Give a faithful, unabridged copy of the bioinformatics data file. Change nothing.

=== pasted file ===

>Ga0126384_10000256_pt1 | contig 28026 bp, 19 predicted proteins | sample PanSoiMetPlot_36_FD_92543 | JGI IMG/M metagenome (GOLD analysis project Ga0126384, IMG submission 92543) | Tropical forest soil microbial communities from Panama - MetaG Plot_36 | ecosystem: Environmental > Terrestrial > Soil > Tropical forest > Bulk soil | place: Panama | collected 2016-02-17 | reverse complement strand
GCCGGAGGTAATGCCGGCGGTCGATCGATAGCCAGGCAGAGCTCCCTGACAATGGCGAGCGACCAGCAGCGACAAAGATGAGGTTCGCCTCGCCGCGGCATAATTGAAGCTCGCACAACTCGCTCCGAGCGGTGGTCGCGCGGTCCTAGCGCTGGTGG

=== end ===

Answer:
>Ga0126384_10000256_pt1 | contig 28026 bp, 19 predicted proteins | sample PanSoiMetPlot_36_FD_92543 | JGI IMG/M metagenome (GOLD analysis project Ga0126384, IMG submission 92543) | Tropical forest soil microbial communities from Panama - MetaG Plot_36 | ecosystem: Environmental > Terrestrial > Soil > Tropical forest > Bulk soil | place: Panama | collected 2016-02-17 | reverse complement strand
GCCGGAGGTAATGCCGGCGGTCGATCGATAGCCAGGCAGAGCTCCCTGACAATGGCGAGCGACCAGCAGCGACAAAGATGAGGTTCGCCTCGCCGCGGCATAATTGAAGCTCGCACAACTCGCTCCGAGCGGTGGTCGCGCGGTCCTAGCGCTGGTGG